Seven Fraunhofer Institutes are pooling their expertise in the lighthouse project "Waste4Future", which aims to increase energy and resource efficiency in the use of plastics and thus pave the way for a chemical industry that requires fewer fossil raw materials and produces fewer emissions.

A key part of the project will be to create new opportunities for recycling plastics in order to make the carbon they contain available as a "green" resource for the chemical industry.

"We are paving the way for a carbon circular economy in which valuable new base molecules are obtained from plastic waste and emissions are largely avoided: Today's waste becomes tomorrow's resource," says Dr.Ing. Sylvia Schattauer, deputy director of the Fraunhofer Institute for Microstructure of Materials and Systems IMWS, which is heading the project.

"With the know-how of the participating institutes, we want to show how the comprehensive recycling of waste containing plastics without loss of carbon is possible and ultimately economical through interlocking, networked processes."

Specifically, the development of a holistic, entropy-based assessment model is planned, which the institute hopes will reorganize the recycling chain from process-guided to material-guided. A new type of sorting will seek to identify which materials and, in particular, which plastic fractions are contained in the waste.

Based on this analysis, the total stream will be separated and a targeted decision will then be made for the resulting sub-streams as to which recycling route is the most technically, ecologically and economically sensible for this specific waste quantity.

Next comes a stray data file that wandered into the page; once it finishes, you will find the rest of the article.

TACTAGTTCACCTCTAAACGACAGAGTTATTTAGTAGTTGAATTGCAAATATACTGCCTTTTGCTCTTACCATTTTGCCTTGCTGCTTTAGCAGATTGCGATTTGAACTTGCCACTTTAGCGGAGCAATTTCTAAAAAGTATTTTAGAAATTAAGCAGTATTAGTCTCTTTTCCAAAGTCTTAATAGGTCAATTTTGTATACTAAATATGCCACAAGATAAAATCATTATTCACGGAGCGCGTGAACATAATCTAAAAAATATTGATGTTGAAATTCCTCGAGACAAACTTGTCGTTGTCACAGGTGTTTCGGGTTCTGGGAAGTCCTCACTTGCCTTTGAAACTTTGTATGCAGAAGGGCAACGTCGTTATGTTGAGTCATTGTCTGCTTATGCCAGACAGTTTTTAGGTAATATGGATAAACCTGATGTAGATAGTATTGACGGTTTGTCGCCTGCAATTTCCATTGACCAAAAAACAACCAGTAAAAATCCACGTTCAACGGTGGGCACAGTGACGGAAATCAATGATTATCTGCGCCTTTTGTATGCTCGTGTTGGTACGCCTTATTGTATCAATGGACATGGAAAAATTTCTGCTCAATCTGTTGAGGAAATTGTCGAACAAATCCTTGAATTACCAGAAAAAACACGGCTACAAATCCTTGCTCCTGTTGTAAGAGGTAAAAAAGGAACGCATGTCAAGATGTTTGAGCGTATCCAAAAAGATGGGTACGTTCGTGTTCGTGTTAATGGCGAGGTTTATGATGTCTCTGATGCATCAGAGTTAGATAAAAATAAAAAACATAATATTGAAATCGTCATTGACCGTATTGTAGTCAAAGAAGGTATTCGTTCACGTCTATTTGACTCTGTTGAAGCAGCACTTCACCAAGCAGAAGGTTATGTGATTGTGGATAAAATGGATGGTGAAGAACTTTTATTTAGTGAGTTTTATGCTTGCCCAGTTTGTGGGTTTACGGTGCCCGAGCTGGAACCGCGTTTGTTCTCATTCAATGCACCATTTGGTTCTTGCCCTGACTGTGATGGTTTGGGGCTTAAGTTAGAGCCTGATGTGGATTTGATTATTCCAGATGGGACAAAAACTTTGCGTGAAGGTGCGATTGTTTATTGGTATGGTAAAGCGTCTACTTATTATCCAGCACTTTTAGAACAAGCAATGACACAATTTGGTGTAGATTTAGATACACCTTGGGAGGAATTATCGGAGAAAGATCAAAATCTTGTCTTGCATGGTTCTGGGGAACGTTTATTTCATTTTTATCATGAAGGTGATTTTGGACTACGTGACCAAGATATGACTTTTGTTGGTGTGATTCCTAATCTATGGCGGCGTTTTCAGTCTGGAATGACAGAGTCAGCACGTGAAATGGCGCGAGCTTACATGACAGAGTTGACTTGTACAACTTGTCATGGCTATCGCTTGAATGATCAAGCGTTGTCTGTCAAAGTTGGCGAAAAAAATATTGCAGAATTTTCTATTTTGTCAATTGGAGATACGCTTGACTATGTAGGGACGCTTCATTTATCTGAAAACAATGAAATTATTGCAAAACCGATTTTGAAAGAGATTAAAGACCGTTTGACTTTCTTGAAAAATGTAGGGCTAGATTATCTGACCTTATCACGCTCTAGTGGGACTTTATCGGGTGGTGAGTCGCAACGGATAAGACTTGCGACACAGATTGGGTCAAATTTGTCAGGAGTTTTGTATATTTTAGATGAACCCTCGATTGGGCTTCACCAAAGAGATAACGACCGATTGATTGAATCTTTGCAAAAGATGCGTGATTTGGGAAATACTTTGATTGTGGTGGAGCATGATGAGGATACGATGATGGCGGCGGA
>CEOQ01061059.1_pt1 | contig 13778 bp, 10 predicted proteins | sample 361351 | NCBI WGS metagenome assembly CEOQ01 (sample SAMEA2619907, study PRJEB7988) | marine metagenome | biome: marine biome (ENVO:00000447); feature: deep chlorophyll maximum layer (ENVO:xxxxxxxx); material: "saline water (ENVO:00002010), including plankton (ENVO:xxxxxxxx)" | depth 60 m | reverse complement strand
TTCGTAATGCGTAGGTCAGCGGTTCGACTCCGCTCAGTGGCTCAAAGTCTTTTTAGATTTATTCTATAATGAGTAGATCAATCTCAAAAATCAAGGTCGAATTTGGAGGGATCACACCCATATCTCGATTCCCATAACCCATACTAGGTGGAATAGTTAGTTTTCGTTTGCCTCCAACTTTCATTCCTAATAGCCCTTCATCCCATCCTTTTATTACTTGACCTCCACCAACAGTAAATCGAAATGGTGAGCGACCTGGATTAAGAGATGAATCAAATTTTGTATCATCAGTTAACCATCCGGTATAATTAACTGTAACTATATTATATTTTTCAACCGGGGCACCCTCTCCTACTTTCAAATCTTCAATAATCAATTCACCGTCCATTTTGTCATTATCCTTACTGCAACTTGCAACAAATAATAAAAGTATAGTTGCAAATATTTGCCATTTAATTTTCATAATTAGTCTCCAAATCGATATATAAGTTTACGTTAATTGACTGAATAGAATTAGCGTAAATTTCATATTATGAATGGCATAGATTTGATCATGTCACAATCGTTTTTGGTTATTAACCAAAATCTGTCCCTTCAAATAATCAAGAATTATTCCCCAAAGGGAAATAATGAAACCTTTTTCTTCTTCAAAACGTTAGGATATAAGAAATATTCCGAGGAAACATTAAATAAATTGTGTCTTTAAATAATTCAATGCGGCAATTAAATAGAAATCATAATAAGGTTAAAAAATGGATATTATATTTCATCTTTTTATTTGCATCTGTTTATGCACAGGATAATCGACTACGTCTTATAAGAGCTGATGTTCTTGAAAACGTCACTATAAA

What cannot be further utilized by means of mechanical recycling will apparently available for chemical recycling, with the aim of preserving the maximum possible amount of carbon compounds. Burning waste containing plastics at the end of the chain would thus be eliminated.

Another goal of the project is the automated optimization of the formulation development of recyclates from different material streams. Last but not least, an economic evaluation of the new recycling process chain will be carried out, for example with regard to the effects of rising prices for CO2 certificates or new regulatory requirements.

The project consortium also plans to conduct comprehensive life cycle analysis (LCA) studies for the individual recycling technologies to identify potential environmental risks and opportunities.

For the development of the corresponding solutions, the participating institutes say that there are in close exchange with companies from the chemical industry and plastics processing, waste management, recycling plant construction and recycling plant operation, with the aim of considering the needs of industry in a targeted manner and thus increasing the chances of rapid application of the results achieved.